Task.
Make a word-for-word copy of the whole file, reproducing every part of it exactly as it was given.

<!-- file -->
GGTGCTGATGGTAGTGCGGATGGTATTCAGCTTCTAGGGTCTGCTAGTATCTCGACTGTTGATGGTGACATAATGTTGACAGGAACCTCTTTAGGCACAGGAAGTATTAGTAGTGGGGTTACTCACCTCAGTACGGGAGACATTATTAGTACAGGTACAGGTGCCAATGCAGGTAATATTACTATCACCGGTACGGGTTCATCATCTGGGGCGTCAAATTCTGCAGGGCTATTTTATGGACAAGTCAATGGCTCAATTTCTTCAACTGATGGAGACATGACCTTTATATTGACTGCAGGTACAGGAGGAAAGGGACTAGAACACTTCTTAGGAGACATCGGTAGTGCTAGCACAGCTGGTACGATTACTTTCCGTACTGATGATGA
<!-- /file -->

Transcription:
GGTGCTGATGGTAGTGCGGATGGTATTCAGCTTCTAGGGTCTGCTAGTATCTCGACTGTTGATGGTGACATAATGTTGACAGGAACCTCTTTAGGCACAGGAAGTATTAGTAGTGGGGTTACTCACCTCAGTACGGGAGACATTATTAGTACAGGTACAGGTGCCAATGCAGGTAATATTACTATCACCGGTACGGGTTCATCATCTGGGGCGTCAAATTCTGCAGGGCTATTTTATGGACAAGTCAATGGCTCAATTTCTTCAACTGATGGAGACATGACCTTTATATTGACTGCAGGTACAGGAGGAAAGGGACTAGAACACTTCTTAGGAGACATCGGTAGTGCTAGCACAGCTGGTACGATTACTTTCCGTACTGATGATGA